Conservation groups sue in Idaho over protection of imperiled lynx
SALMON Idaho (Reuters) - Conservation groups sued Idaho wildlife officials and the governor on Monday, contending the state violated the U.S. Endangered Species Act by not restricting the kinds of traps and snares set by hunters in habitat favored by the imperiled Canada lynx.
The Center for Biological Diversity, WildEarth Guardians and others claimed in a lawsuit filed in U.S. District Court in Boise that three of the rare cats have been accidentally captured in two years in legal devices set by trappers for bobcats in the Salmon-Challis National Forest of east-central Idaho and in the far northern reaches of the state.
Lynx, long-legged, medium-sized animals that roam mountainous terrain from Maine to Washington and south through the Rocky Mountains, were classified as threatened in the Lower 48 states under the Endangered Species Act. The law broadly bans killing or injuring imperiled animals without a special permit.
Fewer than 100 lynx are believed to inhabit Idaho, where the elusive carnivores are designated a species of greatest conservation need.
The cats are recognizable for well-furred paws that allow them to hunt in deep snow for their main prey, snowshoe hares.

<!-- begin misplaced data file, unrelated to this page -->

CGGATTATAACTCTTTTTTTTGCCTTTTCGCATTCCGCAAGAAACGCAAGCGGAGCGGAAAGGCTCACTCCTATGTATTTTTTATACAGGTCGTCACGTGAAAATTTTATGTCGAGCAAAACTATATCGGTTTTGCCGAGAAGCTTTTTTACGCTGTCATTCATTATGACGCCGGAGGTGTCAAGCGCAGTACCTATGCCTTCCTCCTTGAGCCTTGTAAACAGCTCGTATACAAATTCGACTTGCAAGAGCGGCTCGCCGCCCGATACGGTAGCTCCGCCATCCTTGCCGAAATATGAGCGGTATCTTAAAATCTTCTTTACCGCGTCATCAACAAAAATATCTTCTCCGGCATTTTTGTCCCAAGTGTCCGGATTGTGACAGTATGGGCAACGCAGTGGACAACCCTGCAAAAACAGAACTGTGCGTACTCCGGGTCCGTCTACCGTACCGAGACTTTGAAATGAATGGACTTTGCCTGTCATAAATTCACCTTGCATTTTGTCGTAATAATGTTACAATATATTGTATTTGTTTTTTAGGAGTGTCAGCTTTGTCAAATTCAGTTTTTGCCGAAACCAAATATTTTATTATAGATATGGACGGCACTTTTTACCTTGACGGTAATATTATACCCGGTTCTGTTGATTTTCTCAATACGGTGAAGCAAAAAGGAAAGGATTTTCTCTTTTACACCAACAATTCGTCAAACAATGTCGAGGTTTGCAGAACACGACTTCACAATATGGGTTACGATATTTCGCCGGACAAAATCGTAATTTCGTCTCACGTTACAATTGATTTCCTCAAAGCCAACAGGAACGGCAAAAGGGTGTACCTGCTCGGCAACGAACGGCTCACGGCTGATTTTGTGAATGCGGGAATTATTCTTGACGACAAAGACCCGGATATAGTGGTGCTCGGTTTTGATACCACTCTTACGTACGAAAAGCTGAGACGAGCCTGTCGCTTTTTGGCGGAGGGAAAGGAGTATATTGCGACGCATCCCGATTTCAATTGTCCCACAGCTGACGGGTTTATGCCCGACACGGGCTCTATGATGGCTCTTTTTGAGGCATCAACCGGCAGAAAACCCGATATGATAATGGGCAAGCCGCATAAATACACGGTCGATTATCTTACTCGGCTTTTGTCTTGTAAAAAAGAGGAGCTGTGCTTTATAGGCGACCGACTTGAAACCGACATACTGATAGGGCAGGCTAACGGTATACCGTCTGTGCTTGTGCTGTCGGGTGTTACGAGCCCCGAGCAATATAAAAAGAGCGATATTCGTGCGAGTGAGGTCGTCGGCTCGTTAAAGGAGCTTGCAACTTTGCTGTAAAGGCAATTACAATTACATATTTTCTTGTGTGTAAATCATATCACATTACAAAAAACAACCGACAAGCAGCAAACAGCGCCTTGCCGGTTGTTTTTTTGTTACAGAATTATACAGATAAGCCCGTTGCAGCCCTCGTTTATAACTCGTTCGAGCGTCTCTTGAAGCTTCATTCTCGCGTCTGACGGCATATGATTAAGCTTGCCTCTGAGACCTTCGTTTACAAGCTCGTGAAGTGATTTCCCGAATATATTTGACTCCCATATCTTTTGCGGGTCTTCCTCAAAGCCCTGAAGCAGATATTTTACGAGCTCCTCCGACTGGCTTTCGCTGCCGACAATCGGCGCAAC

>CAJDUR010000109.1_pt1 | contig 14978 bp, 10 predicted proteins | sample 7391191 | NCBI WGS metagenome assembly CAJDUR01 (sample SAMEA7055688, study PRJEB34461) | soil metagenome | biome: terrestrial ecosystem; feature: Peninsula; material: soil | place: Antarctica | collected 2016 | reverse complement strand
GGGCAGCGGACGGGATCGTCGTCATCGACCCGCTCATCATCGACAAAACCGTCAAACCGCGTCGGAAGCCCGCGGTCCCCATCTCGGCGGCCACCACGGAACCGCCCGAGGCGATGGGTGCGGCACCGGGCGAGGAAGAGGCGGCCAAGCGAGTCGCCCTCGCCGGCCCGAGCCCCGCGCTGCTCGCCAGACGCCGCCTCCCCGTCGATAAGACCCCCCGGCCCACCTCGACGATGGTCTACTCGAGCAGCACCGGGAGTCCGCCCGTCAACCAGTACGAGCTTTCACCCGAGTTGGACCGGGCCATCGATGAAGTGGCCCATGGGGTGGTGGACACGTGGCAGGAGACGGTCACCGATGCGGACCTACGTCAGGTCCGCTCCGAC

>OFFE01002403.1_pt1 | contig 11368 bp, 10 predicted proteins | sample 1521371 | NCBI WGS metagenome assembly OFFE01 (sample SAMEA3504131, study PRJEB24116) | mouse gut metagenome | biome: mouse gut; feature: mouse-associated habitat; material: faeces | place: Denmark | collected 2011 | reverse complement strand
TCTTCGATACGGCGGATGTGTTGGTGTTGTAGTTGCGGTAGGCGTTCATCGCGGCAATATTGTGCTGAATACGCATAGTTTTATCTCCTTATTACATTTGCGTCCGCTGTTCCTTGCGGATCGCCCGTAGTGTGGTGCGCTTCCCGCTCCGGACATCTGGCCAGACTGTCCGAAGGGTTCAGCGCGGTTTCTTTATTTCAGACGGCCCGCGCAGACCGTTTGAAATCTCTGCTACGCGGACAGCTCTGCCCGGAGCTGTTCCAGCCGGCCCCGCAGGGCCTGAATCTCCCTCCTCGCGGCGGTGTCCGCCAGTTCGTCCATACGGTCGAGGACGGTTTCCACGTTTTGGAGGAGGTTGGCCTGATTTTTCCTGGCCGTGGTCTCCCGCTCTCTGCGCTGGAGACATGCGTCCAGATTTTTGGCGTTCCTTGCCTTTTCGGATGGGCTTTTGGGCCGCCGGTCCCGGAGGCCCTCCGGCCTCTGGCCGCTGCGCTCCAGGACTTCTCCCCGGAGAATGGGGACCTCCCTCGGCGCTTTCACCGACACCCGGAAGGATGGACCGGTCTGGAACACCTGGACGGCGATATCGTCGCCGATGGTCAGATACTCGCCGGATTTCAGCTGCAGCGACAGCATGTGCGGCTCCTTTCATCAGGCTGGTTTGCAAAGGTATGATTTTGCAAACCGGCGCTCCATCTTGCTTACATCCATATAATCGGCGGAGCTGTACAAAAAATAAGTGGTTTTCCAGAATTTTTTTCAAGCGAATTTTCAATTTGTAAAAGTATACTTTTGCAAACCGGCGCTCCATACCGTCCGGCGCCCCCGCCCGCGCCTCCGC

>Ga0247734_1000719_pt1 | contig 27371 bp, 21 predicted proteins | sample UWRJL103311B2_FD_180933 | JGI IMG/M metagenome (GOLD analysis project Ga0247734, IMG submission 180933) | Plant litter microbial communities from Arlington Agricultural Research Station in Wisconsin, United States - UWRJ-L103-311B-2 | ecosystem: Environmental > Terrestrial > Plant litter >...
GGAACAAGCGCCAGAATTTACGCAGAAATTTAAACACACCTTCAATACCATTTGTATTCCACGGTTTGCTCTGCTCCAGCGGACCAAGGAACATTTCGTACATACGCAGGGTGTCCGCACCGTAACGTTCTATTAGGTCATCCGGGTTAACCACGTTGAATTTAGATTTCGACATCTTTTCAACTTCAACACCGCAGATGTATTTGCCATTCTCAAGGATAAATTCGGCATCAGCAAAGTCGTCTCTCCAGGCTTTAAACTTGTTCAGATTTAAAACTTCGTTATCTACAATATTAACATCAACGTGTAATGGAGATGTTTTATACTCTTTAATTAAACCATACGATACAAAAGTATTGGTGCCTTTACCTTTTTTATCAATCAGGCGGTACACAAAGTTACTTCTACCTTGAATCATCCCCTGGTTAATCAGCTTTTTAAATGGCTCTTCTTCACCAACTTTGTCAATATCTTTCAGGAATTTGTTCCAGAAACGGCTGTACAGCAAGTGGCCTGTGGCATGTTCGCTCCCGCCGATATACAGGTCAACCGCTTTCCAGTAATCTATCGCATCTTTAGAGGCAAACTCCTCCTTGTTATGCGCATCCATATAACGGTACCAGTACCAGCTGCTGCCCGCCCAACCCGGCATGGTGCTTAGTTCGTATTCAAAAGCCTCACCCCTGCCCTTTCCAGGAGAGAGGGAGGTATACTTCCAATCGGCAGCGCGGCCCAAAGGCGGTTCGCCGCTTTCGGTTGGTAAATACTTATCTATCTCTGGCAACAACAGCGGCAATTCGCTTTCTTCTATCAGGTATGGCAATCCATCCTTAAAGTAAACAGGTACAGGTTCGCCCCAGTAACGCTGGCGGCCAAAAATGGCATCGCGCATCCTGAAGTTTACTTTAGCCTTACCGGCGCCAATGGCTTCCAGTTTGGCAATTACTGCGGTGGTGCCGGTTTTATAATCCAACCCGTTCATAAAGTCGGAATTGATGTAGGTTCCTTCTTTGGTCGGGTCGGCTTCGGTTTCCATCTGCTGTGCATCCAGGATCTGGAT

The Center for Biological Diversity and others argued that Idaho has violated federal law by failing to craft regulations such as imposing restrictions on devices used to trap animals such as bobcats in the high country where lynx are likely to be found.
The push to boost safeguards for lynx comes as U.S. trapping organizations report rising prices and sales along with demand in countries such as China for fur.
Idaho Fish and Game spokesman Mike Keckler said the agency was reviewing the lawsuit, having just received a copy of it.
Amy Atwood, attorney for the Arizona-based Center for Biological Diversity, said a similar lawsuit brought against Minnesota prompted the state in 2008 to impose rules including mandatory reporting of lynx inadvertently captured in traps set for animals such as foxes and requiring use of certain traps and snares in lynx habitat.
“Idaho’s trapping program is out of control and we need to see the state issue regulations to protect lynx,” she said.
(Editing by Cynthia Johnston and Jim Loney)
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